That’s why we created the AnswersNow app–to match caregivers with trained autism clinicians in a simple, convenient way.

Some of the most frustrating and confusing moments for parents are the first few days after an autism diagnosis.

They ask medical professionals: What do I do next?

And, more often than not, they get a list of “providers” and maybe a list of local resources.

Yes, it’s important to contact those resources and get help, whether that is getting your child into a specialized school, having providers come to your home, or finding a clinic nearby.

But the truth is that you are, and always will be, the most important person in your child’s support team.

So it’s crucial that you know as much as possible–and that you feel competent and supported.

When we first learned about how effective we can be “bending the curve” of autism, we also learned that parent involvement is critical to long-term success.

This is where AnswersNow comes in.

Our goal is to not only answer your questions about autism but to empower you to have the skills to understand your child’s behaviors. We also help you develop an action plan for any situation and help you work seamlessly with specialists to support your child as much as possible.

What are we specifically talking about? To start, your AnswersNow clinician can help you with all of the following scenarios:

1. Teach your child how to communicate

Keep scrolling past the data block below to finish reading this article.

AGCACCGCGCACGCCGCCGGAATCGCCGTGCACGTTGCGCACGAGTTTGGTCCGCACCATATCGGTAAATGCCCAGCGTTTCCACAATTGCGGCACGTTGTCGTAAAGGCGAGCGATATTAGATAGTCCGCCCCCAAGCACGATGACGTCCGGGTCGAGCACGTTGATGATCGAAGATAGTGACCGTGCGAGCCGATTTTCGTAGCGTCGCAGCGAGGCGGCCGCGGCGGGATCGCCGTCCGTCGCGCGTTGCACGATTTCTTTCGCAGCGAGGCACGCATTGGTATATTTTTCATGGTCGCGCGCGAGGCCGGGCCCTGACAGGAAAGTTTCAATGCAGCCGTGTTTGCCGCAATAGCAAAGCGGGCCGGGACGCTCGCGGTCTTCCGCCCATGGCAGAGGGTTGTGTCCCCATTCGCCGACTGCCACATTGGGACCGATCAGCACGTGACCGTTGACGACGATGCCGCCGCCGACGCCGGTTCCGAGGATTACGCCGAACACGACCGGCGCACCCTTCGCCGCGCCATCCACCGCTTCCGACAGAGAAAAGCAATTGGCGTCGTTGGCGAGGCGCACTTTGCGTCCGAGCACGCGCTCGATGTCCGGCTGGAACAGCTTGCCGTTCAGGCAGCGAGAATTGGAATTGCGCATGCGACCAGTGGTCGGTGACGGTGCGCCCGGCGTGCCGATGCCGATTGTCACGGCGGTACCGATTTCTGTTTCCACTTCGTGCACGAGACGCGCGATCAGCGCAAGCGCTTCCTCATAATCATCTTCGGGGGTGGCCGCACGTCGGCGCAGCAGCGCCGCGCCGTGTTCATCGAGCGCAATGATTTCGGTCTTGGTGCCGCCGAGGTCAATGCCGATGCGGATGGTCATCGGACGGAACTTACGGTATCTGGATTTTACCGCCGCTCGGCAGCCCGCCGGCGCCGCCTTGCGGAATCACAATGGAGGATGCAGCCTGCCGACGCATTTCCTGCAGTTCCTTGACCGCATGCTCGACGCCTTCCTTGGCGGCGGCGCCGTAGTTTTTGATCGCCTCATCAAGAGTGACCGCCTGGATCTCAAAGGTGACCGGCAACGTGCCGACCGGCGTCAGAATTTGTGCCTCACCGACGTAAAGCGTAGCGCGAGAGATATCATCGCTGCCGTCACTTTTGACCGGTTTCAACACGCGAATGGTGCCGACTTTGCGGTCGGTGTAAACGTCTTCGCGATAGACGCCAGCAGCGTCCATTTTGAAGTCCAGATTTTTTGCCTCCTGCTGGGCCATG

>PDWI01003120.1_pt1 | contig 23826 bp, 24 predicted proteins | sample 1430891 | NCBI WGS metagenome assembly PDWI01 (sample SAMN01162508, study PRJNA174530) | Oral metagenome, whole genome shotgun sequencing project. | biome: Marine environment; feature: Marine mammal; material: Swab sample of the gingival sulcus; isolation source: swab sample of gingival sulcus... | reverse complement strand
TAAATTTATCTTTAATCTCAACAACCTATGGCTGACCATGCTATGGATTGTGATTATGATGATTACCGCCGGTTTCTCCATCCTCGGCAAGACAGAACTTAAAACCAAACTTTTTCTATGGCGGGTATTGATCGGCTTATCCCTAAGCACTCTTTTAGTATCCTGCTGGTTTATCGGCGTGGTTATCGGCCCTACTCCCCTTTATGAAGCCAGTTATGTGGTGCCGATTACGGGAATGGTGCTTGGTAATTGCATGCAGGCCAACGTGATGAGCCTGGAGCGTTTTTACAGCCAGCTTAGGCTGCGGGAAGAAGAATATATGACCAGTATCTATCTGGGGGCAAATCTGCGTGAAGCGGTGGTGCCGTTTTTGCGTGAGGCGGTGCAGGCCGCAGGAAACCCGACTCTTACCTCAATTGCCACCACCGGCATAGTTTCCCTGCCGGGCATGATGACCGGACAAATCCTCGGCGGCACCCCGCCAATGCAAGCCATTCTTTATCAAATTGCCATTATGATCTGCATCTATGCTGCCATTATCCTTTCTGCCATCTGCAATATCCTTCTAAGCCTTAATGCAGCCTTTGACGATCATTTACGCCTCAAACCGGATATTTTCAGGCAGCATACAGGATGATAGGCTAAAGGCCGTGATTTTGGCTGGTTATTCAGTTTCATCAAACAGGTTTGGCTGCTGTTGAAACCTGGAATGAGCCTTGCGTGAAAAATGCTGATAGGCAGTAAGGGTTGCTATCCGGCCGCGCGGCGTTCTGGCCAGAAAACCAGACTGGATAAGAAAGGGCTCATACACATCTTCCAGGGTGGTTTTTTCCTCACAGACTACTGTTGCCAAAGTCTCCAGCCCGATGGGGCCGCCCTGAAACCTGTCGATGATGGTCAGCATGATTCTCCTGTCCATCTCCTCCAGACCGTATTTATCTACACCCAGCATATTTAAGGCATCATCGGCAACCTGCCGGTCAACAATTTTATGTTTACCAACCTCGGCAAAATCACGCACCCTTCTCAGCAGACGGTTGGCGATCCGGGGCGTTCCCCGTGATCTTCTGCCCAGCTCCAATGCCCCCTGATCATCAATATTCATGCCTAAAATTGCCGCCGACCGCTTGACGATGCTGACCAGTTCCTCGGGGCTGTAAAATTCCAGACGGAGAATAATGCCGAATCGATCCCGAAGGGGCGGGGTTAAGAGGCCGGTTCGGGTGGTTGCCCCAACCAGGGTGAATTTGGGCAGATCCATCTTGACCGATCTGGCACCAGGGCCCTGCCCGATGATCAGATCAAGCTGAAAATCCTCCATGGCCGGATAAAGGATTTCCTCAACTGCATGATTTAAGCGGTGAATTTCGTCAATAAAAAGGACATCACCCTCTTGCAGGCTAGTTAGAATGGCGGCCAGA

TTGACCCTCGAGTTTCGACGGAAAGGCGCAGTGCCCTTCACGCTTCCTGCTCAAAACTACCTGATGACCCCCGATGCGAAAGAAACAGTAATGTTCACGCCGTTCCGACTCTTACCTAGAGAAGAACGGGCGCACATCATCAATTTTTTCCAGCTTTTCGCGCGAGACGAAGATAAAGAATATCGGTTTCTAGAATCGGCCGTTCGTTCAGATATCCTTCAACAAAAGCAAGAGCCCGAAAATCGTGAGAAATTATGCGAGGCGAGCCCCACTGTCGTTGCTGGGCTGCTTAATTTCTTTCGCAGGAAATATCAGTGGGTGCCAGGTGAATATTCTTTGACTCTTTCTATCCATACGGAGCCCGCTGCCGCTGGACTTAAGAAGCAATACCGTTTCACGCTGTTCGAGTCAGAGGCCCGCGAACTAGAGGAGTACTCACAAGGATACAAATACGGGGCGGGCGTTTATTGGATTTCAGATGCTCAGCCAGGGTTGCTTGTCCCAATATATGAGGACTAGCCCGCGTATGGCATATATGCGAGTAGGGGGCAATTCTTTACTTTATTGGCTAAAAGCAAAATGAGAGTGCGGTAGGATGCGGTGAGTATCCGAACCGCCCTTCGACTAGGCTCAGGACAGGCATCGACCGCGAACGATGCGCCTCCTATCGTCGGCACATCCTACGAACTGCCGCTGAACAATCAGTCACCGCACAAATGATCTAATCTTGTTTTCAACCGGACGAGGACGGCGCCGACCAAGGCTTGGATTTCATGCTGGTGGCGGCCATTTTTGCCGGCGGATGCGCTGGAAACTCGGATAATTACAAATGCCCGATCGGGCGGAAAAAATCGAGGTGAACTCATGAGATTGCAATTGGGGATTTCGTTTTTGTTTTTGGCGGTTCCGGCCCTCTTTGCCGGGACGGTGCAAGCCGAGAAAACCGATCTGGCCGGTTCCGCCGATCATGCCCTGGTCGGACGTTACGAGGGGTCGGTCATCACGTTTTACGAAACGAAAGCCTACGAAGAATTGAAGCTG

2. Manage/improve challenging behaviors
3. Make outings less challenging
4. Improve your child’s social skills
5. Help your child learn how to take care of themselves (life skills)

These are just a few of the ways we can help.

We know that caregivers don’t receive this kind of training and often don’t get the resources they need–or have a trusted support system they can turn to–when they have questions about parenting a child on the autism spectrum.

All of our AnswersNow clinicians have at least a master’s degree and are board-certified in behavior analysis.

Parents and grandparents use the app daily to get answers to all of their autism-parenting questions. Additionally, adults with autism also use the app to get answers to questions they have about their own experiences living on the spectrum.

If you feel like you could use some extra assistance in navigating the world of autism parenting, we are here to help.